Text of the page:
Congress’ Consolidated Appropriations Act, 2021 – passed December 21, 2020 – does not extend requirements for employers to provide emergency paid sick leave or emergency paid family and medical leave under the Families First Coronavirus Response Act (FFCRA) after its original December 31, 2020 expiration date. There was much talk of extending the FFCRA’s leave provisions, but such proposals did not make it into the final bill.
The new Appropriations Act did provide employers the ability to utilize the FFCRA tax credit until March 31, 2021, if they voluntarily continue to provide FFCRA-qualifying paid leave benefits to their employees. However, if employers do so, the new law does not expand the amount of leave available to employees under the FFCRA. Thus, employers who voluntarily offer FFCRA paid leave benefits next year cannot claim the tax credit for employees who have already used all available FFCRA leave to which they were entitled. Employers should consult with counsel if they choose to extend FFCRA leave voluntarily next year to determine how to address Family and Medical Leave Act issues that may be implicated as a result of such a decision.
As of the date of this article, it is unclear whether the President will sign the current version of the Appropriations Act. If he does not sign it, then the FFCRA will expire on December 31, 2020 by its own terms; and there will be no tax credits available for employers who choose to voluntarily provide FFCRA paid leave benefits in 2021. Stay tuned.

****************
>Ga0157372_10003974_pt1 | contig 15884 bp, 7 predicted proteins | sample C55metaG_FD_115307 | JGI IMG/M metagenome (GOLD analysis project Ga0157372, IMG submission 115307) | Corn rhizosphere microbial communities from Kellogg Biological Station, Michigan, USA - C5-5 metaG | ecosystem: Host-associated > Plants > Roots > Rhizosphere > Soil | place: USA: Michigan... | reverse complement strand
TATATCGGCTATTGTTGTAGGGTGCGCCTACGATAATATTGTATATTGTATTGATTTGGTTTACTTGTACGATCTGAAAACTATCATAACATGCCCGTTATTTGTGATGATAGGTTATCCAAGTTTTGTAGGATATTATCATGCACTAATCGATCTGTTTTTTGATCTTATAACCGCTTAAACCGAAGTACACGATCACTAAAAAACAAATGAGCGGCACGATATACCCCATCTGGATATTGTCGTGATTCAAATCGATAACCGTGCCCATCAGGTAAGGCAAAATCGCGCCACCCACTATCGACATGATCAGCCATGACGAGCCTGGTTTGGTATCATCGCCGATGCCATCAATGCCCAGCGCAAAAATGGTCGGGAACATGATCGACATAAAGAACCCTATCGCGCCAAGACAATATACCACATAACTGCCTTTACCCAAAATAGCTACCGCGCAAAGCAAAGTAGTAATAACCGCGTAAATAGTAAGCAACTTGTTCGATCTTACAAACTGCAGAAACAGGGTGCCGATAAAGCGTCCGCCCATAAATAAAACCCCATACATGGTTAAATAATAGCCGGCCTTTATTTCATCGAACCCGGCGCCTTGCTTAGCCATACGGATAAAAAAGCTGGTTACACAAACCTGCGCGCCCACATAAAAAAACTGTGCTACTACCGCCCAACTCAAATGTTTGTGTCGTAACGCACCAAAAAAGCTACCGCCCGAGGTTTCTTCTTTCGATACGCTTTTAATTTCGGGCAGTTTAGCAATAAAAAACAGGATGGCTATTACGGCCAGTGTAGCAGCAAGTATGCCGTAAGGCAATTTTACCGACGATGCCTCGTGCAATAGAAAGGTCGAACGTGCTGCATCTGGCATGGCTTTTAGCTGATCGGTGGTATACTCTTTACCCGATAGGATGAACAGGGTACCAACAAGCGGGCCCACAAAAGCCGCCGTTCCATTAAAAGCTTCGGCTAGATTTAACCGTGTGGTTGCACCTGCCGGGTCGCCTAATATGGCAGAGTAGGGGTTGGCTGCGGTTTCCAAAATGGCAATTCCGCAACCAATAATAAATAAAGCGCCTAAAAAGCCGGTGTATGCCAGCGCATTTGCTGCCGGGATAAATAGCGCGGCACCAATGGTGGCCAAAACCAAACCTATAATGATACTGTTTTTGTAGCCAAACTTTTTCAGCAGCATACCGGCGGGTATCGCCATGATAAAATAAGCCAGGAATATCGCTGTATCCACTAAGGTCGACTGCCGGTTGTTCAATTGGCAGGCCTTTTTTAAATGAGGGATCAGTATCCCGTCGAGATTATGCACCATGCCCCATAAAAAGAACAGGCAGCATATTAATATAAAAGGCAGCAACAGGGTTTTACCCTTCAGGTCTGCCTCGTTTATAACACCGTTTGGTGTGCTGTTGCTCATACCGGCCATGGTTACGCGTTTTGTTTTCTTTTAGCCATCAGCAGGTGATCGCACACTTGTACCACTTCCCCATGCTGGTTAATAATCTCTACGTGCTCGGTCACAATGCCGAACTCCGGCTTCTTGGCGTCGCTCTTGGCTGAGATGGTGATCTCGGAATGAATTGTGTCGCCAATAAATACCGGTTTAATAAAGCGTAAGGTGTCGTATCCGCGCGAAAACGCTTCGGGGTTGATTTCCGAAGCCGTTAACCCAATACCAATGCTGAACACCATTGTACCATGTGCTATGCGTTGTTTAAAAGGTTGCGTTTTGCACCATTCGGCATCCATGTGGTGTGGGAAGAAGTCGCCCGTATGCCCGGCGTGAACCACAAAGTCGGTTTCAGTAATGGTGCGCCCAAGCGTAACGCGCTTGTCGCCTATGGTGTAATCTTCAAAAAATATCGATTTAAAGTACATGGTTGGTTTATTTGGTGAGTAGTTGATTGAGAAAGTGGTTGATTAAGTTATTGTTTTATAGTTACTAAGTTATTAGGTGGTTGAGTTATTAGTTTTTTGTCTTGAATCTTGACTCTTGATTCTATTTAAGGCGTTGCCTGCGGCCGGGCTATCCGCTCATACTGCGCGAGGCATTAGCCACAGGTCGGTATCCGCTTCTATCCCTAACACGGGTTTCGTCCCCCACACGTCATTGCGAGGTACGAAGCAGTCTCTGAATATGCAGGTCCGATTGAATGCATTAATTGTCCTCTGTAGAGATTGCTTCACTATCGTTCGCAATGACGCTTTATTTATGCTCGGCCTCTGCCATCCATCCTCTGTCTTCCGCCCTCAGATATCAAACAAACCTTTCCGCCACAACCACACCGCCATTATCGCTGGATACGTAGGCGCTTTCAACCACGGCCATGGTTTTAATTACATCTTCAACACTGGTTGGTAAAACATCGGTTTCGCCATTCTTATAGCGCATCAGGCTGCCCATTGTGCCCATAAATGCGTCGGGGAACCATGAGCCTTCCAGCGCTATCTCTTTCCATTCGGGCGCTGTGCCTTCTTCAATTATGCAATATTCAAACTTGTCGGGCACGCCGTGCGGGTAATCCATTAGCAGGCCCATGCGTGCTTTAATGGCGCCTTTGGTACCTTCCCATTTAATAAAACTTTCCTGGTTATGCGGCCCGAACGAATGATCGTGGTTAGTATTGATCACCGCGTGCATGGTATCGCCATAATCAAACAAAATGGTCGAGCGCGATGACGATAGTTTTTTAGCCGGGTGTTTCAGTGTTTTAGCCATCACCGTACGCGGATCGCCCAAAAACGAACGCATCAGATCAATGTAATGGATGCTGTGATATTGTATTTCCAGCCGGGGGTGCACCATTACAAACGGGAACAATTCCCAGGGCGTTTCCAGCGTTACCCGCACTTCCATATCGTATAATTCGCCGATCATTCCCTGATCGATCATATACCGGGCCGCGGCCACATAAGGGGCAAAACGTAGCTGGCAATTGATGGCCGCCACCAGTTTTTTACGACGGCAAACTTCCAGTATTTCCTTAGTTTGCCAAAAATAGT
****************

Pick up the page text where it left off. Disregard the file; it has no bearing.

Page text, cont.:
Regardless of what occurs, employers should be mindful of state laws and local ordinances that provide similar kinds of paid leave to employees for reasons related to COVID-19. Such states include Colorado, New Jersey, New York, Oregon, the District of Columbia and California (including Emeryville, Long Beach, Los Angeles, Oakland, Sacramento, San Diego, San Francisco, San Jose, San Mateo and Santa Rosa), among others. Although some of these laws expire at the end of this year, others do not.
The St. Louis employment attorneys at McMahon Berger have been representing employers across the country in labor and employment matters for over sixty years and are available to discuss these issues and others. As always, the foregoing is for informational purposes only and does not constitute legal advice regarding any particular situation as every situation must be evaluated on its own facts. The choice of a lawyer is an important decision and should not be based solely on advertisements.